- Charles Sturt University presented the results of a project that has evaluated the effectiveness of habitat restoration for hollow-dependent wildlife after the Black Summer Bushfires, at the 2022 National Natural Resource Management Knowledge Conference
- Researchers found that the Landcare Led Bushfire Recovery Project provided habitat for wildlife impacted by fires
- The project also helped rebuild hope in the community as wildlife returned
Charles Sturt University has assisted North Coast Regional Landcare to evaluate the success of habitat restoration efforts for wildlife whose habitats were wiped out by the Black Summer Bushfires in 2019-2020.
Lecturers in Environmental Management in the Charles Sturt School of Agricultural, Environmental and Veterinary Sciences at Port Macquarie and members of the Charles Sturt Gulbali Institute of Agriculture, Water and Environment Dr Alexandra Knight, and Ms Jessica Leck evaluated the success of the program Habitat Recovery for Hollow-Dependent Fauna that created nest boxes and carved hollows for species reliant on hollow-bearing trees.
The University partnered with North Coast Regional Landcare which delivered the program funded by the Australian Government.
The Charles Sturt environmental scientists evaluated the program both ecologically and socially and developed guidelines for future nest box and artificial hollow programs. They worked closely with Landcare facilitators to develop a rigorous monitoring program across the region.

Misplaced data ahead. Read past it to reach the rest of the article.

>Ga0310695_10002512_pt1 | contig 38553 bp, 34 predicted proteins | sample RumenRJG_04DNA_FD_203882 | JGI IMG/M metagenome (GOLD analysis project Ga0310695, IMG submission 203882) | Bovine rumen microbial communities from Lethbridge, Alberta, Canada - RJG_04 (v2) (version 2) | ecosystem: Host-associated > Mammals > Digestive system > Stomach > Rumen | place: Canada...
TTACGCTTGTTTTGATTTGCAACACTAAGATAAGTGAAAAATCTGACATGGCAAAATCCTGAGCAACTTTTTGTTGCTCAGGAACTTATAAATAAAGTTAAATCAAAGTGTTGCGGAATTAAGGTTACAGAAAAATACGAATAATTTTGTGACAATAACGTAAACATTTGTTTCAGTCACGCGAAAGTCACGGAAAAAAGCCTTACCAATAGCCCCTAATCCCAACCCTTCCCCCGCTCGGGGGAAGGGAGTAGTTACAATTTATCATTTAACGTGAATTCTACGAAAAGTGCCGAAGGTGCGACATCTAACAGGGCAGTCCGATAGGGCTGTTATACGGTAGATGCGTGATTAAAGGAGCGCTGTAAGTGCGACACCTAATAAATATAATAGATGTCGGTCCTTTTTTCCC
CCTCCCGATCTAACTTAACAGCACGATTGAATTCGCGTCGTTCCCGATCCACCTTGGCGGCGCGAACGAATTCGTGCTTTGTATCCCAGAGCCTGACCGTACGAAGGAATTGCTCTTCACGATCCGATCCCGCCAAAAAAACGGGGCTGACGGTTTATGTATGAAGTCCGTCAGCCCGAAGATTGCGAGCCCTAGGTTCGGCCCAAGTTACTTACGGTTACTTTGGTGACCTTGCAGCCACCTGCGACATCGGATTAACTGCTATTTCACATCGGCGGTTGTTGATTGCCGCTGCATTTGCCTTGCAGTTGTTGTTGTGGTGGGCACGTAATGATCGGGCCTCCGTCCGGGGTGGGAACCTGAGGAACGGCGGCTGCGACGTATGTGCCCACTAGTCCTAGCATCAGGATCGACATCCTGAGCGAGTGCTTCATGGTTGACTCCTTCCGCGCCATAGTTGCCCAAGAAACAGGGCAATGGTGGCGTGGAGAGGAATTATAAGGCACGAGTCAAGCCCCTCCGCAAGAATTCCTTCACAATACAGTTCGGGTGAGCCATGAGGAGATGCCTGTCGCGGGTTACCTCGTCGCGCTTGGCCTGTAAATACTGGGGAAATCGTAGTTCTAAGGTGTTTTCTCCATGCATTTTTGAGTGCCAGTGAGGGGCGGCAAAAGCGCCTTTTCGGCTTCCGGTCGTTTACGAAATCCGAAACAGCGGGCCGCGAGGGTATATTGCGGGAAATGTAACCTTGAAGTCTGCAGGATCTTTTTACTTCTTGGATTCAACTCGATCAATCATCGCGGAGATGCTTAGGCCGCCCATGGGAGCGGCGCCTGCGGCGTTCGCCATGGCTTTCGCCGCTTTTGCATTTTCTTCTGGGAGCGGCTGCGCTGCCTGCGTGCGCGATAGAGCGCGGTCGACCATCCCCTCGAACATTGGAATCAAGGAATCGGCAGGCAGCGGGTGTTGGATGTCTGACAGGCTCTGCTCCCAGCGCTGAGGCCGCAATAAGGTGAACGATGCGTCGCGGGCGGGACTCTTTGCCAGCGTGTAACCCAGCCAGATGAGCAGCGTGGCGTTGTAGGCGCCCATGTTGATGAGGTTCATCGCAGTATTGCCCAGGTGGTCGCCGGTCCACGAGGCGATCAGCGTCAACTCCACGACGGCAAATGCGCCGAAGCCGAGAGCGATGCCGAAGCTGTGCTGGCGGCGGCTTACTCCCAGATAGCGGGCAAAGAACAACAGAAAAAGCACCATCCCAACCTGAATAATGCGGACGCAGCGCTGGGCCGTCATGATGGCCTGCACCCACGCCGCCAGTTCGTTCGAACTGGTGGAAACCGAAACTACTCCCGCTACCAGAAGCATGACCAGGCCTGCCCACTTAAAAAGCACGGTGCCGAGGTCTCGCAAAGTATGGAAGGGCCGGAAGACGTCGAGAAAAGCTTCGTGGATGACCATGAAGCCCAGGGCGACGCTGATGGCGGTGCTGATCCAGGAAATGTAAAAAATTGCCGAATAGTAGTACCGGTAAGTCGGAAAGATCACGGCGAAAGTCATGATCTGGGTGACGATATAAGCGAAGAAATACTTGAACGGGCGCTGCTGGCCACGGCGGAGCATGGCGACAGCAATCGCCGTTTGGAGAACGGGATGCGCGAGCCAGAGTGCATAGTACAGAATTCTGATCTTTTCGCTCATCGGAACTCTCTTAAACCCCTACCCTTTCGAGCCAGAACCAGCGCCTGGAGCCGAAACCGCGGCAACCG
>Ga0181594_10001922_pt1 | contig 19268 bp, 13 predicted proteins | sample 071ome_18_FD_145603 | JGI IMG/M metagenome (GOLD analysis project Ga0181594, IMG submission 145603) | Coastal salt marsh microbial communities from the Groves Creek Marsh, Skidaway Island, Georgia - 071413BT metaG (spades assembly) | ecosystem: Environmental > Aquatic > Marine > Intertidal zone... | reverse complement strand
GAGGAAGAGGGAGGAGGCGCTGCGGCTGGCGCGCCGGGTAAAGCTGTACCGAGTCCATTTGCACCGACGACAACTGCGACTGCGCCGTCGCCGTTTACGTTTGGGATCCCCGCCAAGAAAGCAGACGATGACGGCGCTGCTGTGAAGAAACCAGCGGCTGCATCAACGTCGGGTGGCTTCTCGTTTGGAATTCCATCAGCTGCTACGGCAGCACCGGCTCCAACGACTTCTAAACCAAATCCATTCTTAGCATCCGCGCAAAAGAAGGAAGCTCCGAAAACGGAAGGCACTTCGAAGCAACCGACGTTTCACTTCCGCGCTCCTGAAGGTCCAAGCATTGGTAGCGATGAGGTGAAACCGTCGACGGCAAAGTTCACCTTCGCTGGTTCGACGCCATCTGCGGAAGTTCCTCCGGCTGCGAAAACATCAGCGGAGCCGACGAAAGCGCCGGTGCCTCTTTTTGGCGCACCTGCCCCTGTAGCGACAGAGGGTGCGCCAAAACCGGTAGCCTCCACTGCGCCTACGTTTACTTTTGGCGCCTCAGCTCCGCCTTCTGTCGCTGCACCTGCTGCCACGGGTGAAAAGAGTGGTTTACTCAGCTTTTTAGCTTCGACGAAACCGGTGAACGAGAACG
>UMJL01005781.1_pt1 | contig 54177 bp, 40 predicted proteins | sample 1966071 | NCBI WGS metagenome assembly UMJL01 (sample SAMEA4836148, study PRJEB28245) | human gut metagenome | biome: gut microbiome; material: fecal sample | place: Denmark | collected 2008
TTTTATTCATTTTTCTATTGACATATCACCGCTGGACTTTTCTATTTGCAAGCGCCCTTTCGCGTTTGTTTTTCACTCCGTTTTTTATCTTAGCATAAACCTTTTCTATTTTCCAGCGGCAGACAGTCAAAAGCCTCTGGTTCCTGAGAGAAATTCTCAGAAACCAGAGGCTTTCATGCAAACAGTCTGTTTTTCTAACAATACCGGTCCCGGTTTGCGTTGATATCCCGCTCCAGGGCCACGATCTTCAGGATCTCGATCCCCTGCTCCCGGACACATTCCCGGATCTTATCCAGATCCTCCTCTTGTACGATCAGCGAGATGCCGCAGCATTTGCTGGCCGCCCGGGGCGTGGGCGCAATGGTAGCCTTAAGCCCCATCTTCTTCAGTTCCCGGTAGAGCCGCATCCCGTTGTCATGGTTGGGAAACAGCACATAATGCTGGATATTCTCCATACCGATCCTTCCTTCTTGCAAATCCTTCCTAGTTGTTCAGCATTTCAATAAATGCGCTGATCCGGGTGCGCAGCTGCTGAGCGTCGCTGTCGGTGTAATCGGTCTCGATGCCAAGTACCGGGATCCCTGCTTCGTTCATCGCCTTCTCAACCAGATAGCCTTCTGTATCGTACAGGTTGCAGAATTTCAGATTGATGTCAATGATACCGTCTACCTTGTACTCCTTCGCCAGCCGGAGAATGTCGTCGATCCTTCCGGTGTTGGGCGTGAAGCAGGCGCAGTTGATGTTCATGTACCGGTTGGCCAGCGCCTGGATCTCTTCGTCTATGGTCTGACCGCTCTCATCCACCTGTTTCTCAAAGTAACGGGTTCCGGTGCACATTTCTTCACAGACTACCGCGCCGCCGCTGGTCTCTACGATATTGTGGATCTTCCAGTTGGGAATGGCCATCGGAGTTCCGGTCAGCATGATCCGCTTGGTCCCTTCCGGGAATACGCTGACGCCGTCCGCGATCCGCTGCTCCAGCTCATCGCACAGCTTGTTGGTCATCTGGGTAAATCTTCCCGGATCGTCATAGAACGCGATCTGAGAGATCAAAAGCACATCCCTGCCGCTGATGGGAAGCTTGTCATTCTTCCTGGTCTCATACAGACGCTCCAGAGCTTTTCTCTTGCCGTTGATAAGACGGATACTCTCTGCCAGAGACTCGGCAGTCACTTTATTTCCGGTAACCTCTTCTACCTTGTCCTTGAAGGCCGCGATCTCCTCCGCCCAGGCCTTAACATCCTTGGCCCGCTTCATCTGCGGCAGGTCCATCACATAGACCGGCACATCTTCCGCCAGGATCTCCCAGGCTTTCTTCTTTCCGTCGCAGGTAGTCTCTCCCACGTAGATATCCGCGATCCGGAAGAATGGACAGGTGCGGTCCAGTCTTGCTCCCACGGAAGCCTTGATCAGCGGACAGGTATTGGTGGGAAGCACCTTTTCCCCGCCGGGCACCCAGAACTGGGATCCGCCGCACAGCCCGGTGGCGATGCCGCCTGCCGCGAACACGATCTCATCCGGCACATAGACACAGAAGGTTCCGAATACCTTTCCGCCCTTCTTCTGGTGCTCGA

The results of their research were presented at the 2022 National Natural Resource Management Knowledge Conference on Tuesday 1 and Wednesday 2 November in Margaret River, Western Australia.
Dr Knight said Charles Sturt University worked with the local Landcare groups to help evaluate the benefits of installing the nest boxes to help fauna recolonise.
“We worked with Landcare groups from Port Macquarie to the Queensland border to help them assess the impact of creating and installing over 1000 nest boxes and carved hollows so that fauna has refuges to retreat to,” Dr Knight said.
“While over time bushland will often regenerate after fires, hollow trees can take hundreds of years to grow back which means the homes of hundreds of hollow-bearing animal species are decimated.”
Working closely with local Landcare representatives also made the researchers aware that the program had social benefits.
“Participants in the program spoke to us of the hope and joy that they felt when seeing wildlife starting to use the artificial hollows and nest boxes, and how working together as a community restored social connections and alleviated the stresses caused by these extreme environmental events,” Ms Leck said.
Having brought together data for over 1,100 nest boxes and hollows, the University now aims to source additional funding for ongoing monitoring of artificial hollow and evaluation of the social benefits of community-based conservation.